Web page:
When budget carriers like Air Deccan and Spicejet began flying, both, Jet Airways chairman Naresh Goyal and Kingfisher Airlines chairman Vijay Mallya said the model will not work in India.
Six years later, Mallya has moved 70 per cent of his planes to an all-economy class service, Kingfisher Red, after acquiring Air Deccan in 2007.
Goyal, who has shifted a third of his capacity to an all-economy class service, Jet Airways Konnect (started in May), plans to shift 70 per cent capacity to this service by October. If you include Jet Lite, Goyal has already moved 50 per cent of his planes in the no-frills mart. Next, Air India plans to launch Air India Express' low-fare service on domestic routes.
Low cost carriers have 55 per cent of the market, up from 45 per cent in Q1 last year, and 30 per cent two years back. Does it mean India really is an LCC market? The performance of the airlines also seem to suggest that. While budget carrier Spicejet announced a small profit for Q1, all the big boys in the industry seem to be in trouble.
While Spicejet made a net profit of Rs 26.3 crore (Rs 263 million) in the quarter ended June 30, 2009, Jet Airways and Kingfisher have reported a net loss of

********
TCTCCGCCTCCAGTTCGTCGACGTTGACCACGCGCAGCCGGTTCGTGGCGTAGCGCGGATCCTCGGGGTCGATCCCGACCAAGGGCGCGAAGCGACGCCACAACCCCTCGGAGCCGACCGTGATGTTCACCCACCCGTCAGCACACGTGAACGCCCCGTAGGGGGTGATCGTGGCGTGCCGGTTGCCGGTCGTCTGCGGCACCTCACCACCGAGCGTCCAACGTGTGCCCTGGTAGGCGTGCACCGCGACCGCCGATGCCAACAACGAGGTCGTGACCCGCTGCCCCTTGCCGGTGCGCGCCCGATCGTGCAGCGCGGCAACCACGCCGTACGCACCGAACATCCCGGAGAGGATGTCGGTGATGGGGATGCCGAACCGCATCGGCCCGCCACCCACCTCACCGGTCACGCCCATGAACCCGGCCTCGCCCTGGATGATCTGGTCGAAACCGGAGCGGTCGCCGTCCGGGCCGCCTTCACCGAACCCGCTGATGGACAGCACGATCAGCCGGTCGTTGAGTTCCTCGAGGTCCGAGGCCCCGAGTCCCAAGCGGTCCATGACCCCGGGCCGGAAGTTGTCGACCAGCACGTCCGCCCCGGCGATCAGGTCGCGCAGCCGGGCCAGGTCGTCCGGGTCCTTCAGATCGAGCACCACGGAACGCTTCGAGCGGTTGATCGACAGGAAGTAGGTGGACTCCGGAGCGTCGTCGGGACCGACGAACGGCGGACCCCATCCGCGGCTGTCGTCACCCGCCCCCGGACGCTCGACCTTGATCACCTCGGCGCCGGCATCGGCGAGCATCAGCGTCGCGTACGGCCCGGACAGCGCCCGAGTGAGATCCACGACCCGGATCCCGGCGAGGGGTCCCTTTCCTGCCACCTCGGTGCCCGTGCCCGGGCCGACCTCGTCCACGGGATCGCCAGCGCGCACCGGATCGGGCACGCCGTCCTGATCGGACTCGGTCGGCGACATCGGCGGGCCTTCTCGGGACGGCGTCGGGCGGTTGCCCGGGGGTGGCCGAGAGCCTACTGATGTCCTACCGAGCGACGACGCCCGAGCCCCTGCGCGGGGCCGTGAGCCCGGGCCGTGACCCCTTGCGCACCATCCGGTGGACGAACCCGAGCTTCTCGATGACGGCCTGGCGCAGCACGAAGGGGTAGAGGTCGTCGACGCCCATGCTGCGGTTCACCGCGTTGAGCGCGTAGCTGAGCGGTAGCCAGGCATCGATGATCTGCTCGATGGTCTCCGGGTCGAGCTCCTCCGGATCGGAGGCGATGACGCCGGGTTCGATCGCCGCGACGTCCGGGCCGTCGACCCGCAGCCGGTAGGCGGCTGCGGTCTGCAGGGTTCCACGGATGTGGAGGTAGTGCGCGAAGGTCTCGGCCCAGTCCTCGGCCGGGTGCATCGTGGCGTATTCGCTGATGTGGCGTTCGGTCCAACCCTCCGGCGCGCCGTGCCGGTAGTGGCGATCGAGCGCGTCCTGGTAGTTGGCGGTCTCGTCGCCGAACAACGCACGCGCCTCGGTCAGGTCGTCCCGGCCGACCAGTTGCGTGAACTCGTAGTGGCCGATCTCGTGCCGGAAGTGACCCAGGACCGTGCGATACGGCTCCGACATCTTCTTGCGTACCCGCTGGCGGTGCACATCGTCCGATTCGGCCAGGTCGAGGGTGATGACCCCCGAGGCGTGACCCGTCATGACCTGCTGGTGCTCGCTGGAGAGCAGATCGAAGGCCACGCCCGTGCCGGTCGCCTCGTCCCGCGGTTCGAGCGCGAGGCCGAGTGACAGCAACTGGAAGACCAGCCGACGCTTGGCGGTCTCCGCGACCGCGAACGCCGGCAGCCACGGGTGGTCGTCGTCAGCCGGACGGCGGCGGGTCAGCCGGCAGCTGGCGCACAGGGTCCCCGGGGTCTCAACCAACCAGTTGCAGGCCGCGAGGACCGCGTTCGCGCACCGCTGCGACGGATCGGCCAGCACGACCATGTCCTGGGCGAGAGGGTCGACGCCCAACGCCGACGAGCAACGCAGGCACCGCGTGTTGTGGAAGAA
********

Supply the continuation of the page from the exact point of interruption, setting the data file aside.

Rs 225.31 crore (Rs 2.25 billion) and Rs 242.71 crore (Rs 2.42 billion) on declining yields at home, while Air India has sought a Rs 20,000 crore (Rs 200 billion) bailout from the government, after totting up losses of Rs 7,000 crore (Rs 70 billion) till March 2009.
In fact, even Goyal's JetLite has made a Rs 2 crore (Rs 20 million) net profit in the quarter ended June against a net loss of Rs 135 crore (Rs 1.35 billion) in the same quarter last year. Budget carrier Indigo could be in the same league (it has notched up 13.7 per cent market share) but its numbers are not available as it is not a listed company.
Amitabh Malhotra, director of investment banking firm NM Rothschild & Sons said that India is a highly price-sensitive market. In times of downturn, consumers tend to shift from premium to economy, and the churn again favours LCCs.
The downturn forced companies to curb travel. If travel is necessary, companies are asking executives to fly budget carriers. Spicejet saw its corporate business growing 65 per cent in Q1.
This shift in traffic also forced a reluctant-Goyal to launch Jet Airways Konnect in May. ''People are willing to travel, so long as it is the lowest logical fare. Jet Airways is better-off being present in this segment,'' said a company executive.
Image: An Air Deccan aircraft